Afghanistan--a waste of lives and money

Afghanistan--a waste of lives and money

Postby Oscar » Fri Jan 28, 2011 11:26 am

Afghanistan--a waste of lives and money

From: "Leo Kurtenbach" <leokurt@sasktel.net>
Sent: Thursday, January 27, 2011 10:17 PM
Subject: Afghanistan--a waste of lives and money.

To the Editor,

Congratulations to Larry Birkbeck of Regina for his letter regarding the
"Never-Ending war in Afghanistan." He has good reason for coming to
that conclusion. A well known American author, Bob Woodward, in his
book, Obama's Wars, quotes General David Petraeus, the senior U.S.
commander in Afghanistan: "I don't think you win this war. I think you
keep fighting. This is the kind of a fight we're in for the rest of our
lives, and probably our kids' lives."!

We [Canadians] know why our military forces are in Afghanistan. We are
there to support U.S. efforts to establish the U.S.A. as the dominant
political and military power in the Middle East. This whole bloody mess
got underway because American and British politicians wanted to secure
access to the bountiful reserves of oil in that part of the world. The
arms manufacturers on this continent and the global oil barons apparently smiled in appreciation of a plan that would mean big profits for them.

The Bush Middle East wars caused the death, injury, both physically and
mentally, of about a million human beings. The costs involving both
antagonists already amount to between one and two trillion dollars. That
monumental sum and the horrific suffering of so many people was totally
useless and unnecessary.

But now we're told that NATO forces are there to bring freedom and peace to the Afghan people, to build roads and schools, etc, etc, but it appears that first we have to kill off the Taliban.

I beg the indulgence of your readers to tell the story of how the wars
in the Middle East could have been avoided.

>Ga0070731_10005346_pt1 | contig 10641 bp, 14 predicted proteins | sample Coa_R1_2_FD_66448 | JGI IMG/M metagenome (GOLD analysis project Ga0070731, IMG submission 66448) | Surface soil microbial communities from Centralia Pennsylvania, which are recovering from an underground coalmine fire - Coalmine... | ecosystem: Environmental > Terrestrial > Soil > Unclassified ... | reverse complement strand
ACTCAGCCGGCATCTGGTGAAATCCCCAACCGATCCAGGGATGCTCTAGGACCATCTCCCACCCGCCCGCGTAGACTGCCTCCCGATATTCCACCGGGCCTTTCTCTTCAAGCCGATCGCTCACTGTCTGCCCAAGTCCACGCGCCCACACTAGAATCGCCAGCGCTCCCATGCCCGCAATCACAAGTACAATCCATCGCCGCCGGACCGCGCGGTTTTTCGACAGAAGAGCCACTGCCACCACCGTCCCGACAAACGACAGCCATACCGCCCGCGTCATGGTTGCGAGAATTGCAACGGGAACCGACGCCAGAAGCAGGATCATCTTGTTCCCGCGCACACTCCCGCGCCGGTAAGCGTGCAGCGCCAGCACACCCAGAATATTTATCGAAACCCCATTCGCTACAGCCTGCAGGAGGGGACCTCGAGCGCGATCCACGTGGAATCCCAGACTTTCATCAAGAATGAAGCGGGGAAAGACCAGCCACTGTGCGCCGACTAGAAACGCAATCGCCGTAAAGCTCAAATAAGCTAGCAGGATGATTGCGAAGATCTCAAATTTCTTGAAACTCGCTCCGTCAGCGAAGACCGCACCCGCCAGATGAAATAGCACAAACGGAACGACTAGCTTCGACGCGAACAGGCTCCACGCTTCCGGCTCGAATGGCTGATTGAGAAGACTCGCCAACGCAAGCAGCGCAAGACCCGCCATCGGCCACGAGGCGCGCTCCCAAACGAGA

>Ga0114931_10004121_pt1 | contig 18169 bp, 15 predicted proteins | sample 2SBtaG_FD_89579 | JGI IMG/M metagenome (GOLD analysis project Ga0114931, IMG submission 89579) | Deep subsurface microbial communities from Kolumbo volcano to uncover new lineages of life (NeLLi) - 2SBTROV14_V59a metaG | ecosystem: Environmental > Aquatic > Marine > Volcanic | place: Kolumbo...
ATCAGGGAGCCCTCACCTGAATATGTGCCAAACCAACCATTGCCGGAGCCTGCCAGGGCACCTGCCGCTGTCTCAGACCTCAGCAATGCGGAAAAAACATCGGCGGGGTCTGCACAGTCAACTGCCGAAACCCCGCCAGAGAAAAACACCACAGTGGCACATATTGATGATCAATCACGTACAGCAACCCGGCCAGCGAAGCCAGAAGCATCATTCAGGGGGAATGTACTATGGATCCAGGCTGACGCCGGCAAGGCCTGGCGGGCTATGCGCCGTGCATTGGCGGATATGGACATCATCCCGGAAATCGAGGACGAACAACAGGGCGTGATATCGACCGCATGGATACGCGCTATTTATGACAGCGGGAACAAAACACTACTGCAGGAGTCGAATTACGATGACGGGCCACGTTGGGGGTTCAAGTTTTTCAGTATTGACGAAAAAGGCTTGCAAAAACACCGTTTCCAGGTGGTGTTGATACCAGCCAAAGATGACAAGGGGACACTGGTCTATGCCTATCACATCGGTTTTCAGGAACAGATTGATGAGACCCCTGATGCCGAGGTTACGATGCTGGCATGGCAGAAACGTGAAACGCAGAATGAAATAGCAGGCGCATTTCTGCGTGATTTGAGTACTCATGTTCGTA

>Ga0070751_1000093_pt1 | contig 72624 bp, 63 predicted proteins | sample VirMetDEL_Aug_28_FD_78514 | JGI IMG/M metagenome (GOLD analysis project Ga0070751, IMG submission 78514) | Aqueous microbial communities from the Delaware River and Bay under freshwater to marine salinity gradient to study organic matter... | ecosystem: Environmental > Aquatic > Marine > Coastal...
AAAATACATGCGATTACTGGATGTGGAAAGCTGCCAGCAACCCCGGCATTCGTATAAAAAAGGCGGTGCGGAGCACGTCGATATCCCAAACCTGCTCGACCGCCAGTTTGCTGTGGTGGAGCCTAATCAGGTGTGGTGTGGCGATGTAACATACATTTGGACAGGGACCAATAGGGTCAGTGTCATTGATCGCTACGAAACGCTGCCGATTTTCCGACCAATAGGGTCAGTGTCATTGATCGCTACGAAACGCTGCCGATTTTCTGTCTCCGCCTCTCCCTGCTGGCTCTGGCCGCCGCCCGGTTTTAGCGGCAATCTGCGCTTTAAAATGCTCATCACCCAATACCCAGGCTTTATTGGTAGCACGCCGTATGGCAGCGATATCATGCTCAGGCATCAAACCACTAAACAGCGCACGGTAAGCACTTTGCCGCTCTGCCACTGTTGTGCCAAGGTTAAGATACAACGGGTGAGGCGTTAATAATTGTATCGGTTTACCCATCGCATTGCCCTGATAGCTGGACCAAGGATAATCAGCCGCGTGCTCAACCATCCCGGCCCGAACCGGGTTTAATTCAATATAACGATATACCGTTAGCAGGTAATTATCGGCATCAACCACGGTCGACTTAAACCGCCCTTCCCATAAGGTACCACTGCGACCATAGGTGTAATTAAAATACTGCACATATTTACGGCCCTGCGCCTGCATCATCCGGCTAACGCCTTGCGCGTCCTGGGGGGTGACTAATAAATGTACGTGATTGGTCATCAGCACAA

This is about a young American, a mountain climber Greg Mortenson. He saw the grandeur and the majestic peaks -- and the challenge of the mountain named K2 in Pakistan. He just about died in his attempt to climb K2. He made it back to the village at the base of the mountain and was nursed back to health by the people living there. It was then that he became aware of the abysmal poverty of the people, particularly of the children who had no schools. He promised he would build them a school.

Going back home to the U.S.A., Mortenson appealed to hundreds of people for funds to build that school. Eventually, a wealthy man, with a good heart, Dr. Jean Hoerni from Seattle, wrote him a check [cheque] for
$12,000 -- estimated cost of the materials. Dealing with the culture of
the people, their religious practices and the overwhelming hardships
to move all that material to that mountainous region, took a man, Greg
Mortenson - one who was endowed with a true spirit of altruism. He became highly respected in the region. Over the years, he was instrumental in building more than 50 schools in Pakistan and some in Afghanistan. His only requirement of the people there was that both boys and girls have access to education.

Actions that work more humanly than weapons are expressed in this
well known cliche, "Do unto others as you would have others do unto
you." It can be found in almost every religious or spiritual belief.

Leo Kurtenbach,
Box 268, Cudworth, Sask., S0K 1B0
Phone: (306) 256 3638.
Oscar
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